- Prairie Rivers Network v. Dynegy Midwest Generation, LLC (7th Circuit): This citizen suit alleges that the owner of a retired coal power plant in Illinois violated the CWA by discharging pollutants into groundwater from several discrete seeps in its coal ash storage ponds, which are adjacent to the Middle Fork River. The district court rejected the Ninth Circuit’s conduit theory and granted the defendant’s motion to dismiss. On appeal, the Seventh Circuit stayed the case pending the Supreme Court’s decision in County of Maui. Since this case was decided on a motion to dismiss, the Seventh Circuit will first have to decide whether to remand for further fact-finding.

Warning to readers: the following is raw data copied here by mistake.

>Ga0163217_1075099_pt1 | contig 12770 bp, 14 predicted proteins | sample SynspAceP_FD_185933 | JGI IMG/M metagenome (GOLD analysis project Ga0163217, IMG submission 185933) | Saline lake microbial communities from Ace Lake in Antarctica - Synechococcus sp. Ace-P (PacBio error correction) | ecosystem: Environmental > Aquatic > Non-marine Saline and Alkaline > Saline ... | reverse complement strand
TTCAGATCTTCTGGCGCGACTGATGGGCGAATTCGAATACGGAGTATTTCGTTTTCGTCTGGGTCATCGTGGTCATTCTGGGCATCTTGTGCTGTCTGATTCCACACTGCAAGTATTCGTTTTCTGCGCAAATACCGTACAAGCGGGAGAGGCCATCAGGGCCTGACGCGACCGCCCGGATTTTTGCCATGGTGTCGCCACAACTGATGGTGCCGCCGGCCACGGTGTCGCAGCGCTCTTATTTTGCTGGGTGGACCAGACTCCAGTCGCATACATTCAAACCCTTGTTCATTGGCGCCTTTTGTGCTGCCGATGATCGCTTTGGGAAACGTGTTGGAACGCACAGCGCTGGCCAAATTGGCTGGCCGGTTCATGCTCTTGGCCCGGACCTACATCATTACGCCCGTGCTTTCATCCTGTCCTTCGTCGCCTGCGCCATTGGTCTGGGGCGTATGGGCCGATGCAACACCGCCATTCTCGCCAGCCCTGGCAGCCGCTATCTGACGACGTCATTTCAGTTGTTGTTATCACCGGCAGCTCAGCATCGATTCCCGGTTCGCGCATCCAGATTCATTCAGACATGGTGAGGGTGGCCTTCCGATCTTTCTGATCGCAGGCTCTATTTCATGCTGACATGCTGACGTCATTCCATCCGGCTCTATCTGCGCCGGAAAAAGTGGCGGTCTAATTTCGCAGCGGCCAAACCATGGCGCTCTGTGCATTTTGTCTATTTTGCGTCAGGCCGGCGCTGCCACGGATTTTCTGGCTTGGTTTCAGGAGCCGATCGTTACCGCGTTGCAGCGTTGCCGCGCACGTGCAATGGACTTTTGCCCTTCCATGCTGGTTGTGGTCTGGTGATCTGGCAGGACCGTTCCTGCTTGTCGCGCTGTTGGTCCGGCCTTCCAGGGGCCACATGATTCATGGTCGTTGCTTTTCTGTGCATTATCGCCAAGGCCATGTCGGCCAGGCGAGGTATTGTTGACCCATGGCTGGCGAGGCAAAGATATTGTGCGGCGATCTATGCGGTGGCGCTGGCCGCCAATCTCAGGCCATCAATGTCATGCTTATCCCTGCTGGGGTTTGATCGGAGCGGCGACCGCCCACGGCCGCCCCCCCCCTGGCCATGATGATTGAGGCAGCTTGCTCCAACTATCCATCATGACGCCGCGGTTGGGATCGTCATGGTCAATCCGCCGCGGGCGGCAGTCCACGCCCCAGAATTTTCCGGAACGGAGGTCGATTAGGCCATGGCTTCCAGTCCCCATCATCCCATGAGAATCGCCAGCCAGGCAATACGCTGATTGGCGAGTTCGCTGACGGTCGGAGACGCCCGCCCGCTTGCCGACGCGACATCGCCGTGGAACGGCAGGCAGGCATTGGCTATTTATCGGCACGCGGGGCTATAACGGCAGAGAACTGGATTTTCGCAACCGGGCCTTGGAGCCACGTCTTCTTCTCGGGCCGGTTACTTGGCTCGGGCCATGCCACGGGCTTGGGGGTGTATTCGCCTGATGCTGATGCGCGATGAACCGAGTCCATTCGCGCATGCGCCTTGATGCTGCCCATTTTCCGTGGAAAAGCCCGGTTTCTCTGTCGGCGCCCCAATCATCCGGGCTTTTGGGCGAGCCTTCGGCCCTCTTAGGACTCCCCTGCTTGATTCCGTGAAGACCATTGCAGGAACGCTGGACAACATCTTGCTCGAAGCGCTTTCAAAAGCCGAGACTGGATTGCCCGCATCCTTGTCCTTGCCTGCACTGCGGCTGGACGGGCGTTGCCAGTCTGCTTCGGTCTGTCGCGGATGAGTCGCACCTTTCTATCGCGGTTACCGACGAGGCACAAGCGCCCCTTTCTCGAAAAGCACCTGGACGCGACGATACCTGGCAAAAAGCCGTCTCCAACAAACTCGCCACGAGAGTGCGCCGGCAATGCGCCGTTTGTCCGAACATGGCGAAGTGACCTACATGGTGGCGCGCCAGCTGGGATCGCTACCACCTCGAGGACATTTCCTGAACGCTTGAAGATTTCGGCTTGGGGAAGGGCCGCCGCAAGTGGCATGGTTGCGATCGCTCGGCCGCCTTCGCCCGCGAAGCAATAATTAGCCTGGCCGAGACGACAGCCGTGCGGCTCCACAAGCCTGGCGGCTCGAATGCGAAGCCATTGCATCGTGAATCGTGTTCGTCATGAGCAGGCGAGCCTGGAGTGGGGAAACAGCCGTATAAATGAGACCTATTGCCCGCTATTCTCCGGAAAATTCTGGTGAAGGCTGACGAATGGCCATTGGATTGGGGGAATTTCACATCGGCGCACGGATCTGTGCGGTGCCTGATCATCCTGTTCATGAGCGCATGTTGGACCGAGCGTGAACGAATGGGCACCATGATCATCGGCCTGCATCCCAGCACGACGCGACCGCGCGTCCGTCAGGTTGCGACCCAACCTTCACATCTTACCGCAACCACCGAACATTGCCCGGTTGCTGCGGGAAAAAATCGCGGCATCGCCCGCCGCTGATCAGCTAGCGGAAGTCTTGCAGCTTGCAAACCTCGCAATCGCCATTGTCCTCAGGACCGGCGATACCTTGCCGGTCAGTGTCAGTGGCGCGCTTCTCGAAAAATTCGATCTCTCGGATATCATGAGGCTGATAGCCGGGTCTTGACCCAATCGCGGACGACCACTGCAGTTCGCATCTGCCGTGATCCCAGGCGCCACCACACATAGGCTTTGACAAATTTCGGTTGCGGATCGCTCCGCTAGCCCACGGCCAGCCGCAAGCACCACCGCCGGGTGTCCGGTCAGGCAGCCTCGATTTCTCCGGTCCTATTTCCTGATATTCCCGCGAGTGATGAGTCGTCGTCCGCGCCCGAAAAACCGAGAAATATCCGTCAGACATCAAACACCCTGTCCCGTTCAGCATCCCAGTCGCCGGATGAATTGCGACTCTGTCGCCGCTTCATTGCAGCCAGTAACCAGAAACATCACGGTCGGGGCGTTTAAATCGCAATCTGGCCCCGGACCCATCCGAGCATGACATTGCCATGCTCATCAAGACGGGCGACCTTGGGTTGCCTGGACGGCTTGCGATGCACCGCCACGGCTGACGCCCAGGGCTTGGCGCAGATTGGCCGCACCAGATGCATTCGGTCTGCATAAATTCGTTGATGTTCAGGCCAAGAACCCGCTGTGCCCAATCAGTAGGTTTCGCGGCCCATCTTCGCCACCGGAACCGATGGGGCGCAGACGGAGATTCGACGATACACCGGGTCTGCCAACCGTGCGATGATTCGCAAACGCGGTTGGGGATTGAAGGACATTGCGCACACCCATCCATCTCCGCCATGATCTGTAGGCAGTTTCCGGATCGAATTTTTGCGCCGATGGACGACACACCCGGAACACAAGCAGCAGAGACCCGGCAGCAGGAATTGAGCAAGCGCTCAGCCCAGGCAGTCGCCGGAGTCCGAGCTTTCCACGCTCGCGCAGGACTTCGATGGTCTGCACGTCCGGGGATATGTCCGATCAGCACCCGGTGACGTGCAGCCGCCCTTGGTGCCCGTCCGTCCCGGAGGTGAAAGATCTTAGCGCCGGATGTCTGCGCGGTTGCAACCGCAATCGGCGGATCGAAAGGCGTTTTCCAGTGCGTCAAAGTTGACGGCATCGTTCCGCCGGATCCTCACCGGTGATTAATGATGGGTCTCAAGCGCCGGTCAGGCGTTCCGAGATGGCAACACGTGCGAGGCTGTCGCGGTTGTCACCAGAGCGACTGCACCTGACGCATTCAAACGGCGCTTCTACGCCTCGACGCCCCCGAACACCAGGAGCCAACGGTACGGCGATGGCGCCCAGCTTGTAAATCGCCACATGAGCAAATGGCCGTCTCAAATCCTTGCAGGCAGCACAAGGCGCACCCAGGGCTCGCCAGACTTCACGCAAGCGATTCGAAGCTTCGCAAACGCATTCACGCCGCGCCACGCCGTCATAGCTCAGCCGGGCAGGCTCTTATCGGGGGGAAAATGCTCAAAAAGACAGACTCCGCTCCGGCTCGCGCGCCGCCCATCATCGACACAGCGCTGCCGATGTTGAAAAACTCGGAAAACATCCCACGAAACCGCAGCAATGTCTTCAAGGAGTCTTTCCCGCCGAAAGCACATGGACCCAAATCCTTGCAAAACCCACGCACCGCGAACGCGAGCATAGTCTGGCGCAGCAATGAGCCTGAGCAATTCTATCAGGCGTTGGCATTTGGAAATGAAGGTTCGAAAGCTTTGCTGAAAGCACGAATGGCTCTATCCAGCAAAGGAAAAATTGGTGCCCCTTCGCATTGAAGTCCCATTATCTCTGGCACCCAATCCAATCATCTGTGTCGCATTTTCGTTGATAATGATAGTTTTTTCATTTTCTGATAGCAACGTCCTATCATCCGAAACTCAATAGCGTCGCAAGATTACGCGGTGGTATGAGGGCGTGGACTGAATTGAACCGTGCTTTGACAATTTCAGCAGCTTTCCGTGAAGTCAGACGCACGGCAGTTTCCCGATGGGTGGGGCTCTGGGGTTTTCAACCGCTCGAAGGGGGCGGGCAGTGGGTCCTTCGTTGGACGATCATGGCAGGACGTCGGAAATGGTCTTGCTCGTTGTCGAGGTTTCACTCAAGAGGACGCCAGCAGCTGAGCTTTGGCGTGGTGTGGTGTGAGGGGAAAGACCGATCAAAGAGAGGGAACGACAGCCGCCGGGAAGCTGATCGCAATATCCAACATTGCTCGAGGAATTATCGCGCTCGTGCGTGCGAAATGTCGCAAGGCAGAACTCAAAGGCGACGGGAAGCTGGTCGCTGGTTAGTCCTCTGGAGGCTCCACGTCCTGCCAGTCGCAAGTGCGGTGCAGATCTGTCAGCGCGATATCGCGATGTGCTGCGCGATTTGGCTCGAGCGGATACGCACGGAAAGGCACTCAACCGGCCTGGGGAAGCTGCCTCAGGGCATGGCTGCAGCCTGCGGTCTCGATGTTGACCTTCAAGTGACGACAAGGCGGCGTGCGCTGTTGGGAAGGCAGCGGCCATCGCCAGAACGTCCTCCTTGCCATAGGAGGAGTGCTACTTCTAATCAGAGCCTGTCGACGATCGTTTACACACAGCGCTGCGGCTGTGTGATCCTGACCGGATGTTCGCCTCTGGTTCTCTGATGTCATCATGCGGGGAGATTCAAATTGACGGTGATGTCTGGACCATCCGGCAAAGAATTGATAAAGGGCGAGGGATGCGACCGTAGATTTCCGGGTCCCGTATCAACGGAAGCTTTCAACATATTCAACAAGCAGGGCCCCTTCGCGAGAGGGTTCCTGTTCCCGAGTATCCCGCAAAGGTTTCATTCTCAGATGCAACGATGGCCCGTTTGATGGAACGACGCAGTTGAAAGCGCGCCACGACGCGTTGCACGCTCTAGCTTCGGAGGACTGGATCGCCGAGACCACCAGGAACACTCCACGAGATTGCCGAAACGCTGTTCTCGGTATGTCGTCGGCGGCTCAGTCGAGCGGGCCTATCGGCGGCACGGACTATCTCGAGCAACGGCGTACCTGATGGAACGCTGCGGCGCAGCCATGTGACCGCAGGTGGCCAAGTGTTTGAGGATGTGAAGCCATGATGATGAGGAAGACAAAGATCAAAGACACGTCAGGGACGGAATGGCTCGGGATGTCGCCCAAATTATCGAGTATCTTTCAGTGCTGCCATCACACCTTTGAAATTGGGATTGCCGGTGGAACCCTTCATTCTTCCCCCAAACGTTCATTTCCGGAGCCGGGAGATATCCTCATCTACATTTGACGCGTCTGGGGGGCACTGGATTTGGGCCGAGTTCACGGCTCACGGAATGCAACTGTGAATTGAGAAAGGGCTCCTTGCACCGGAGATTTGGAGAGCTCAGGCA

- Matter of Reissuance of NPDES/SDS Permit to United States Steel Corp. (Minnesota Supreme Court): This case, which is currently pending before the Minnesota Supreme Court, involves an unlined tailings basin associated with a taconite iron ore mine. Water from the basin seeps into area groundwater. This "deep seepage" travels as groundwater, which, according to the Minnesota Pollution Control Agency, "may emerge into the surrounding wetlands, lakes or stream channels as baseflow, or may remain in the subsurface within the regional groundwater flow system." But the distance the seepage must travel before reaching navigable waters, and how long that trip takes, are not clear from the court's decision and MPCA's permit. A remand to develop those additional facts is possible in this case.